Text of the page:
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Barnardos Proposals for Child Protection Online

barnardos_logoYesterday Barnardos launched its report entitled Three Hazards: Child Protection in the Electronic Age outlining the dangers to children in the use of new technologies and proposing the introduction of a number of child-protection mechanisms. The report focuses on three primary areas of concern: children’s personal privacy, children’s data protection and the suppression of child sex abuse imagery. In relation to these areas the report makes eight primary recommendations that are discussed after the jump.

1) Urgent consideration should be given to the development of a commercially viable Age Verification and Identity Management (AV/IDM) program for children.

This seems to be an incredibly sensible proposition, particularly if–from a technology perspective–age verification systems of this kind can actually be created in a manner that works. As it stands, as most readers will know, age verification mostly consists of a reader ticking a bok to verify that he or she is X years of age or over; a system that is unlikely to actually prevent children from using particular sites if they are under that age unless they happen to be supervised at the time that the age verification page is shown and the supervising parent or guardian forbids use of the site on the basis of age.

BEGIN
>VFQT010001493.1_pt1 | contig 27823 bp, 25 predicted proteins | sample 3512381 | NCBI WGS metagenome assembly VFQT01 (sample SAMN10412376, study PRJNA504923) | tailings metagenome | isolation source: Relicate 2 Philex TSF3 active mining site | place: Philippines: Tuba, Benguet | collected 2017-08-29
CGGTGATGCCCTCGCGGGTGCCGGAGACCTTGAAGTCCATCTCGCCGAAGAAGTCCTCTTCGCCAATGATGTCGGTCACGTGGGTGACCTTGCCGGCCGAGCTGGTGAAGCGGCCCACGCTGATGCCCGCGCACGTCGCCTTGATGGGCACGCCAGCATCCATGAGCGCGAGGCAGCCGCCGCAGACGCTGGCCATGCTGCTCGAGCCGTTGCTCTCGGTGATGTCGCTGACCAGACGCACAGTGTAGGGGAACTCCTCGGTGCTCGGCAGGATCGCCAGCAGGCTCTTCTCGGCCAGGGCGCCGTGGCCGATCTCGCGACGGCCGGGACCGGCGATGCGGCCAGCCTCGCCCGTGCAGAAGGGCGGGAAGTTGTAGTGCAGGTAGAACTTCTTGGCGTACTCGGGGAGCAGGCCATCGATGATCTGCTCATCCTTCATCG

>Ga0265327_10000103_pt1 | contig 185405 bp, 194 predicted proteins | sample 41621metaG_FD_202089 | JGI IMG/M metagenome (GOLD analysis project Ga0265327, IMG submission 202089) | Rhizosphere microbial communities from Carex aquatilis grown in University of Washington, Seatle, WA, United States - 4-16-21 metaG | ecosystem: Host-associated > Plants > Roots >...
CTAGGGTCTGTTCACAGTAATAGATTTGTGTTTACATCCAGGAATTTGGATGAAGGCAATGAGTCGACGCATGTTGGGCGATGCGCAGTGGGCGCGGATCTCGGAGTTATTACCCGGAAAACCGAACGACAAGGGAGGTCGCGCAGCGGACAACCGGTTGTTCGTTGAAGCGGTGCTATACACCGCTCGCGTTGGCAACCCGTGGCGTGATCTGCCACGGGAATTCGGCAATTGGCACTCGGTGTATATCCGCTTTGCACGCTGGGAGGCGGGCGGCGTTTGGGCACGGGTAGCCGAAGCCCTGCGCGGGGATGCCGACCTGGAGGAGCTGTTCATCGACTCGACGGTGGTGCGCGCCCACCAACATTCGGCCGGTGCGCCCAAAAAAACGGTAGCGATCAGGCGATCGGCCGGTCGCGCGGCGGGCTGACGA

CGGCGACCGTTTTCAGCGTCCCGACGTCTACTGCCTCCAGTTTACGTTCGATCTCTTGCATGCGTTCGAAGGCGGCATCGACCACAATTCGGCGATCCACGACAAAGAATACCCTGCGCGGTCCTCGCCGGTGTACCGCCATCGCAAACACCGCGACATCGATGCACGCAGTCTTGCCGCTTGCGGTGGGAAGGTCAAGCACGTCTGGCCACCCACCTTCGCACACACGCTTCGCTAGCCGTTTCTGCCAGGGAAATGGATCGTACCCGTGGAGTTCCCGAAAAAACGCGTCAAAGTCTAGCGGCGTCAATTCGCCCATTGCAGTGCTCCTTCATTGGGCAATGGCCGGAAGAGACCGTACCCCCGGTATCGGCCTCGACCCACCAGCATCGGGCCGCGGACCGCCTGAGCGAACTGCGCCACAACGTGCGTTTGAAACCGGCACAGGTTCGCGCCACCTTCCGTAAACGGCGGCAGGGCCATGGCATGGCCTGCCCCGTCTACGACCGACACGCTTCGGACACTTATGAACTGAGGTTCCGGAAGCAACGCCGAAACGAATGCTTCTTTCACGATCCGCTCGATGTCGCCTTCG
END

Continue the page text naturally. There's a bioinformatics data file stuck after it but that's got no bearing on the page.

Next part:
2) A number of amendments are necessary to the Data Protection Act, to create a criminal offence for persons who represent themselves as a child when contacting children through electronic means; to create an offence for any organisation to display personal data belonging to a child; and for other reasons.

3) It must become a legal requirement that all data held in respect of children is subject to proper legal controls and standards. Any organisation wishing to store data relating to children must be licensed to do so. The powers and remit of the Data Protection Commissioner must be extended to cover this area.

Both recommendations 2 & 3 on data protection are sensible and it seems realistic proposals that can be achieved without too much difficulty as they largely mirror the systems currently in place in relation to data relative to adults.

4) A dedicated Paedophile Investigation Unit should be established within the Garda Siochana and publicised in a similar manner to the level of visibility of the UK’s CEOP to deter paedophiles operating through Ireland